The Partners in the Blue Pacific: A New Alliance in the Region

By Artyom Garin and Radomir Romanov;

On June 24, the United Kingdom, Australia, New Zealand, the United States and Japan announced the creation of a new cooperation format – The Partners in the Blue Pacific (PBP) – an inclusive and informal mechanism to more effectively and efficiently support the goals of the Pacific region. This format is keeping with the shared vision of the participating countries on the problems of the region.

The new informal alliance demonstrates another strategic partnership in the Indo-Pacific region of the United States (US) and its allies, and also demonstrates the solidarity of the member-countries around the problem of China’s increasing influence in the region.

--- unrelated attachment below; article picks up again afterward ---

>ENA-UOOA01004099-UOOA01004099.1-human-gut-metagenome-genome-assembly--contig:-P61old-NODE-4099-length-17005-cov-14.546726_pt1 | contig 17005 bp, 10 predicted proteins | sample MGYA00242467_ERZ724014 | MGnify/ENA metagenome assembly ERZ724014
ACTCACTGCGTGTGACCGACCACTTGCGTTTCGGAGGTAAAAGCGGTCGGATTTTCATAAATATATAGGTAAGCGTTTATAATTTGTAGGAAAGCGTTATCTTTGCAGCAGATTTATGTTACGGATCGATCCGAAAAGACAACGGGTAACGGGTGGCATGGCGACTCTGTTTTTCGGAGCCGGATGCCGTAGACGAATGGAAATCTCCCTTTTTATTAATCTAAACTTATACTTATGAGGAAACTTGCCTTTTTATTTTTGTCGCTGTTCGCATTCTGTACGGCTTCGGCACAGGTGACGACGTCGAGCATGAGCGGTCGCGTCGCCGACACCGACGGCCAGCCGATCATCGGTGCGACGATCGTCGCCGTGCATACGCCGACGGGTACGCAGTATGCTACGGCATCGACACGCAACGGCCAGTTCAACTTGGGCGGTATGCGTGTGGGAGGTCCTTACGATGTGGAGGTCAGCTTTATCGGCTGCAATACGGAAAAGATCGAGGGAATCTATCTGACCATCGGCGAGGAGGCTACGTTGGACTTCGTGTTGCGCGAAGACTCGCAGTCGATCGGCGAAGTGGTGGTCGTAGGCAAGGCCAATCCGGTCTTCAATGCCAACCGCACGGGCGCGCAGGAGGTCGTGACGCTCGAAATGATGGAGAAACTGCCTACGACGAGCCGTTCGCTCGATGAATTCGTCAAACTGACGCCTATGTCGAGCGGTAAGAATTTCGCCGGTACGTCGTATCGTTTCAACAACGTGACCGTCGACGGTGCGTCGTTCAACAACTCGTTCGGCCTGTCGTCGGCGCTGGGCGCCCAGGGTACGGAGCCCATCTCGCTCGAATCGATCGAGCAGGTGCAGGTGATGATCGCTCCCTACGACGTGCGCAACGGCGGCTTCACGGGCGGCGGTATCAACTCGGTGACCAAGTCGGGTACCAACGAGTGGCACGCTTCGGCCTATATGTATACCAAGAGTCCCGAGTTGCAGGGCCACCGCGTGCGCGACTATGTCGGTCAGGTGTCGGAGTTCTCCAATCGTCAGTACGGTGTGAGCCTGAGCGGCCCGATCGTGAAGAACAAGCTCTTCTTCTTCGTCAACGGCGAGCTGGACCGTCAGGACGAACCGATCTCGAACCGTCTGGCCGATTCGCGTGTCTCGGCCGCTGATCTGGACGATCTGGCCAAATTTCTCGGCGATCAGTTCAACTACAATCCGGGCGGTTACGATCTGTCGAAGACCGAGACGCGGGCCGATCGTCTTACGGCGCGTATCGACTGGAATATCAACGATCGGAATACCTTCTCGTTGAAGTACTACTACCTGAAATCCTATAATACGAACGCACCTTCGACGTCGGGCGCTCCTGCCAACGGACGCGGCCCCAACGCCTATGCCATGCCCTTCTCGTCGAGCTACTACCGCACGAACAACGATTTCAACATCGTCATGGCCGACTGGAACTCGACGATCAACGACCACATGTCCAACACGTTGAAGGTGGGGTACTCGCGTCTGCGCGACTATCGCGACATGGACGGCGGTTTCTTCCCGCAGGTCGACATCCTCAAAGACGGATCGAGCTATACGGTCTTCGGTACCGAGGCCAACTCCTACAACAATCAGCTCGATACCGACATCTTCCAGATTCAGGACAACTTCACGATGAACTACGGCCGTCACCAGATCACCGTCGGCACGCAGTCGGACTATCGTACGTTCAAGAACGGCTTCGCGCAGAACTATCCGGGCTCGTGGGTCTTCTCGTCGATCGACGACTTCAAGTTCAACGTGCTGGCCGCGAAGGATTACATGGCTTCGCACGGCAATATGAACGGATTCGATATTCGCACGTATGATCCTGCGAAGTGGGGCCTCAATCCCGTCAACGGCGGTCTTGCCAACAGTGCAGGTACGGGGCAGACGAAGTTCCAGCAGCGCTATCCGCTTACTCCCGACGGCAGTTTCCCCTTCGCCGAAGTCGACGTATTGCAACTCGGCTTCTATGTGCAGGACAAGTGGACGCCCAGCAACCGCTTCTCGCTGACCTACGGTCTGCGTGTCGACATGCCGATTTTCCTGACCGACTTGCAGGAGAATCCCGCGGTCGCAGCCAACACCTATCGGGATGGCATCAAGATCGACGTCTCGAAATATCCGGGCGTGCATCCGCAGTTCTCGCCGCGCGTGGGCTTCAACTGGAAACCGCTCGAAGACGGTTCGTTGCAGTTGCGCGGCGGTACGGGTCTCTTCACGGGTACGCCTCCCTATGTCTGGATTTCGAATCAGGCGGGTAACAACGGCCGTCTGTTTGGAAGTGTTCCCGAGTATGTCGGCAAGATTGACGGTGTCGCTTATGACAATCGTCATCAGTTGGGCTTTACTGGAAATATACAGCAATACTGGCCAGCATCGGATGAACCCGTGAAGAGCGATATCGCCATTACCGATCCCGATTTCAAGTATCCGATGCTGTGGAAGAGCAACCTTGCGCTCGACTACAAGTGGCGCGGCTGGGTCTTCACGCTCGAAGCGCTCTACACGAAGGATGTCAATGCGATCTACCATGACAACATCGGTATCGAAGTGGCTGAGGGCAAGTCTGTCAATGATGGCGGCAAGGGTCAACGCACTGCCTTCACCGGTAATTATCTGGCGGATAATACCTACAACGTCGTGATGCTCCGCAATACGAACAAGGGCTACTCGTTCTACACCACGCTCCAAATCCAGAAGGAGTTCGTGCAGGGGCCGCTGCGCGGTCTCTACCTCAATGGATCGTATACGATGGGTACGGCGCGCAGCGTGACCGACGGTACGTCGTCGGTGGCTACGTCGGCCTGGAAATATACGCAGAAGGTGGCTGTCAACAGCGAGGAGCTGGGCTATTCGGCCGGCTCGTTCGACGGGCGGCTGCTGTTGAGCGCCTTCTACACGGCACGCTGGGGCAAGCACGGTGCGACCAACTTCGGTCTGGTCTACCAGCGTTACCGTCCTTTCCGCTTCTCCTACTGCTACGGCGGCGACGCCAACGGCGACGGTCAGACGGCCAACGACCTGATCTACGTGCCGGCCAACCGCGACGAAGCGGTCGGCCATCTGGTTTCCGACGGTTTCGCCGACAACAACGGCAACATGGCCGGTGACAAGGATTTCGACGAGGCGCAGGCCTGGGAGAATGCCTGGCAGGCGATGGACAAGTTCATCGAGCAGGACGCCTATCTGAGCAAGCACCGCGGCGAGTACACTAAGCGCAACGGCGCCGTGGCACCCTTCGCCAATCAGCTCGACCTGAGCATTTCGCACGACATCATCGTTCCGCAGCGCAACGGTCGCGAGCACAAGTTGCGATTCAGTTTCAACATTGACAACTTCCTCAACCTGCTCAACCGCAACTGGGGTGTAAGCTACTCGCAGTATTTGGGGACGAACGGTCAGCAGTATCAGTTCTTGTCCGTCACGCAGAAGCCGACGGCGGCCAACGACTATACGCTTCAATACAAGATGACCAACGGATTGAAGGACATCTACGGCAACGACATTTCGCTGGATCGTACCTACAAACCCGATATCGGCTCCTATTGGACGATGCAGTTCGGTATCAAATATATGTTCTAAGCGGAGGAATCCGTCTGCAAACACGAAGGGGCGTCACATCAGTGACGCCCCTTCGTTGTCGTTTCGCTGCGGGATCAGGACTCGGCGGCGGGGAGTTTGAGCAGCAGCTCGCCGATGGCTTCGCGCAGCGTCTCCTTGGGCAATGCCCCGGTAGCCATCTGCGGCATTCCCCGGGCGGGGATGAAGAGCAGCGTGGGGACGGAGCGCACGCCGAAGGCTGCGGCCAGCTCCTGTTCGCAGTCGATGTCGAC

There are indications that the rhetoric of the Chinese authorities demonstrates a negative attitude towards any pro-American alliances: Beijing believes that they are aimed at encircling and containing China. According to Beijing, such alliances in the future may lead to the creation of a full-fledged anti-Chinese coalition. From China’s point of view, the US Indo-Pacific strategy, through the creation of exclusive alliances, provokes conflicts and tensions in the region.

According to an official press release from the White House, London, Canberra, Wellington, Washington and Tokyo list the following as the main goals of cooperation:

1. Deliver the goals more effectively and efficiently for the Pacific region